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    How to protect yourself from online scammers.

    Cybercriminals are busy creating and looking for opportunities to steal from us, scam us, or swipe our personal information. And they’re getting smarter and more devious all the time. 

    Fortify your password protection

    Your passwords are your keys to your castle, so to speak. Lapses in password hygiene – like recycling passwords or using a super simple password for that one site – can have serious consequences. One data breach can send your personal info zinging across the dark web and sold within minutes.

    • Make passwords strong. It takes a hacker about two seconds to crack an 11-character password that uses only numbers. Throw in some upper- and lower-case letters, and it will take a hacker one minute to hack into a seven-character password. A general rule is that your password should be at least 11 characters and use numbers and upper and lowercase letters. That combination will take hackers 41 years to crack.

    • Don’t reuse passwords on multiple sites and apps. If you find it too difficult to remember multiple complex passwords, use a password manager application.

    • Use multi-factor authentication (MFA) for added security wherever possible. MFA is an extra layer of security used to protect your online accounts. MFA is when you use two or more authentication factors to verify your identity, like a one-time code texted to your phone or biometric data like a thumbprint or facial recognition. Make sure you enable MFA when it’s available to you. SCCU requires 2-step verification to be enabled for all members. 

    Stay safe from scammers

    Criminals use the combination of technology and social engineering to trick you into divulging personal information they can use to commit fraud. Online scams have evolved to become more sophisticated and harder to spot.

    • Be wary of threatening or urgent messages that demand you act right now or face consequences. It’s easy for criminals to disguise an email address, display name, phone number, text message, or website URL to convince you you’re interacting with a known, trusted source. It could look like an email or text from an organization you do business with – like Amazon or PayPal – asking you to verify a transaction or telling you your account is compromised. The message will have a link to click on or a phone number to call. Don’t do it. If you want to make everything is okay with your account for peace of mind, contact the company through verified channels.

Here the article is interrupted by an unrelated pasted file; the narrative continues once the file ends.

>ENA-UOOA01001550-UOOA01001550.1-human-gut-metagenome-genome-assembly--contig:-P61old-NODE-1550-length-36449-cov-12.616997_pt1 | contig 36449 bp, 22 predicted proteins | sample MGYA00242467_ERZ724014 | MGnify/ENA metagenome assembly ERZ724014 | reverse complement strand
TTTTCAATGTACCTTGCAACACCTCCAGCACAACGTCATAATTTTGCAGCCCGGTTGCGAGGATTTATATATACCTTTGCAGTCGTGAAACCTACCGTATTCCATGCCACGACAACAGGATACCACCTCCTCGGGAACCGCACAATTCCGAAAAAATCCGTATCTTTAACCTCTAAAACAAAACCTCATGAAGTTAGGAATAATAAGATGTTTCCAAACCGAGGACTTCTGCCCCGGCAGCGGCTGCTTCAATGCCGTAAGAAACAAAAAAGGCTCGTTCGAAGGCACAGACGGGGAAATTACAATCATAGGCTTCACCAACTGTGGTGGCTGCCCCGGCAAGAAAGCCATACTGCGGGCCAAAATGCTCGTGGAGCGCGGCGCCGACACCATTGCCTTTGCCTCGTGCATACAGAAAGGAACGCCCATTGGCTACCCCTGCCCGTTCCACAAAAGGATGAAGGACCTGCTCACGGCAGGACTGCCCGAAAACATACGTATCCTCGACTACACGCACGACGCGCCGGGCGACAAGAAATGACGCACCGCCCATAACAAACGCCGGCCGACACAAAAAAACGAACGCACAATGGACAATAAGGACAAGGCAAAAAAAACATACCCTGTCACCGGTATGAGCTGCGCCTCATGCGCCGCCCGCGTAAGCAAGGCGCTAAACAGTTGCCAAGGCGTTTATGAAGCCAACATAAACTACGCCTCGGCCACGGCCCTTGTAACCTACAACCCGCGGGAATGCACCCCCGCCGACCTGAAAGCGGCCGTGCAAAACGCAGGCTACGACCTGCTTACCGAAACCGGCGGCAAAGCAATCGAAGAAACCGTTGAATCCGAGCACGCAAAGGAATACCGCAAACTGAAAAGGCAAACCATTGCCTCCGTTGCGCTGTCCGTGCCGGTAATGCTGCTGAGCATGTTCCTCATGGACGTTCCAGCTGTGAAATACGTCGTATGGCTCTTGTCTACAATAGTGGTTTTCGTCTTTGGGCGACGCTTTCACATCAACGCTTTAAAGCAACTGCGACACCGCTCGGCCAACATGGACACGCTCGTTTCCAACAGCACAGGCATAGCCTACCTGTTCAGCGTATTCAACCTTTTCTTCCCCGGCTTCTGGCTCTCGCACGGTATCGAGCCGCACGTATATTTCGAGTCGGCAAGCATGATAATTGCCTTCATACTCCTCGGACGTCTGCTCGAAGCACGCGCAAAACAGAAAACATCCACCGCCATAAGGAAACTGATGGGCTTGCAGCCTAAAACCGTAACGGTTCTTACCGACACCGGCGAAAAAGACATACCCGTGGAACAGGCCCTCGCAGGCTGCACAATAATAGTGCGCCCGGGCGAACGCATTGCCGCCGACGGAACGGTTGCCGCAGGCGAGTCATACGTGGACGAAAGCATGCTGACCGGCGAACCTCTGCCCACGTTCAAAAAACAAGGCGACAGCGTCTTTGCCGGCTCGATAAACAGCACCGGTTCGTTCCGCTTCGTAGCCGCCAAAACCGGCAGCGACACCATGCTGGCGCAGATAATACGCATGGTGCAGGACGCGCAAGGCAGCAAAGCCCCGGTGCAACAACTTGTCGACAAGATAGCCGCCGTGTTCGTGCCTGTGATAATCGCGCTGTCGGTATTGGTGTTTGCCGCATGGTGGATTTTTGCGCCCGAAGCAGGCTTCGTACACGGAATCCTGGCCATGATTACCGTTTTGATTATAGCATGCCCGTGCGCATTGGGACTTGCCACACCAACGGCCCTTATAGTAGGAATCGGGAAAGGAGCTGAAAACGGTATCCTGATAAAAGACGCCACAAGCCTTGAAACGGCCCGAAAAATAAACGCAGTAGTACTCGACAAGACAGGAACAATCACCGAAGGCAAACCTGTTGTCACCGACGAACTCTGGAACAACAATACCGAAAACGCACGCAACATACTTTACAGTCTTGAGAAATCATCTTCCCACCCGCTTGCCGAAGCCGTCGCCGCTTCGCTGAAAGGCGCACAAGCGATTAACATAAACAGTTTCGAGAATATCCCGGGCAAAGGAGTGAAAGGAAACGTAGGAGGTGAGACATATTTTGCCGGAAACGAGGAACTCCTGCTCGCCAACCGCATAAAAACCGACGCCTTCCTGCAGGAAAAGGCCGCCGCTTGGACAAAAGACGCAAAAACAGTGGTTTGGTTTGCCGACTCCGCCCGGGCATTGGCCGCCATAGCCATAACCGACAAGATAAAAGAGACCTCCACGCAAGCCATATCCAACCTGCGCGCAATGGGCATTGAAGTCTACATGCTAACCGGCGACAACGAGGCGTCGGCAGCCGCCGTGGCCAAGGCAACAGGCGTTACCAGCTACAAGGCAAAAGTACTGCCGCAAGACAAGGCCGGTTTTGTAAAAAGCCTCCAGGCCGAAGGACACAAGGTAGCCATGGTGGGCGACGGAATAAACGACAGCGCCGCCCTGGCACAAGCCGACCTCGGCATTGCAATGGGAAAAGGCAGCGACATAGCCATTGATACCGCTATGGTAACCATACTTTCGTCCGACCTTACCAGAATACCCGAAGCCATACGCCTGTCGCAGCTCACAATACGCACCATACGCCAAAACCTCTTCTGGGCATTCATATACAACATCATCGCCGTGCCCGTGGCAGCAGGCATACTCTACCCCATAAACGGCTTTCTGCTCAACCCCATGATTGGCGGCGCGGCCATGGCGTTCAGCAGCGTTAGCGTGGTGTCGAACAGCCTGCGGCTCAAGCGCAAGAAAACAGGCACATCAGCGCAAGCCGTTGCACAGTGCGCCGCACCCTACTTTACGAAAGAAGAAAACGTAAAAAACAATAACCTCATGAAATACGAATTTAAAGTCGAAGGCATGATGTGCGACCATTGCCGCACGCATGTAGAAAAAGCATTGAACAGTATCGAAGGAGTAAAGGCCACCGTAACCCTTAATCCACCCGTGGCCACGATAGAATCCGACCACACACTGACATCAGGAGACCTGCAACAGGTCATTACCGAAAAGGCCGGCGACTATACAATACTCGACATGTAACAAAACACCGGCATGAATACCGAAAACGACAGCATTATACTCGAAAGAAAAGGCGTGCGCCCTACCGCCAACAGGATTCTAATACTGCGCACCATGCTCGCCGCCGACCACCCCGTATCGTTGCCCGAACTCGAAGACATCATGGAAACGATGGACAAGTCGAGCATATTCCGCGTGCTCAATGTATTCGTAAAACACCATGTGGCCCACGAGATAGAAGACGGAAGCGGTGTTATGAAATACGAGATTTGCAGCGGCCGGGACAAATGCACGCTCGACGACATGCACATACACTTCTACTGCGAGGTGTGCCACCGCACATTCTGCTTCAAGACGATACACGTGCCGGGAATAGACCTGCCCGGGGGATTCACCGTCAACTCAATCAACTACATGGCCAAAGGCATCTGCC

• Question any unexpected communication. Criminals are personalizing and targeting messages with enough detail to make them seem legit. For example, an email from Canada Post with a delivery notice to an address a few numbers off from your address. Stop and think about what kind of communication you get from what source. Also be cautious of texts or emails that seem too good to be true, like a text from the Canada Revenue Agency letting you know about a surprise tax refund asking you to click on this link to verify your banking information so they can deposit it in your account (hint – the CRA doesn’t text tax returns). Don’t click on that link!

    • Don’t send money, gift cards, bitcoin or anything else of value to someone you've never met in person. Criminals are stealing millions of dollars a year from Canadians through what is commonly referred to as the “gift card scam.” Scammers typically contact potential victims by email or by phone, pretending to be an employer, government agency, law enforcement, lottery company, or financial institution. There are many different variations of the scam, but it involves asking the target to buy gift cards to help a co-worker in need, pay off a made-up debt or help catch a criminal by purchasing gift cards and providing the gift card info over the phone or by email. Criminals can be very persuasive and manipulative – hundreds of people fall victim to this scam every month. Resist the pressure to act quickly and remember gift cards are a favourite currency of cyber criminals.

    Make digital safety a priority

    Make time in your schedule to take steps to keep yourself safe, whether it’s updating passwords, enabling MFA, or ensuring the software on your devices is up to date. Our digital connectedness is getting more complex, and so are cyber threats. Stay on top of your digital safety and protect yourself.


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    These articles are made available to you as tools for independent use and are not intended to provide investment advice. We cannot and do not guarantee their applicability or accuracy. All examples are hypothetical and are for illustrative purposes only. Please visit your branch to seek personalized advice from qualified professionals for all personal finance issues.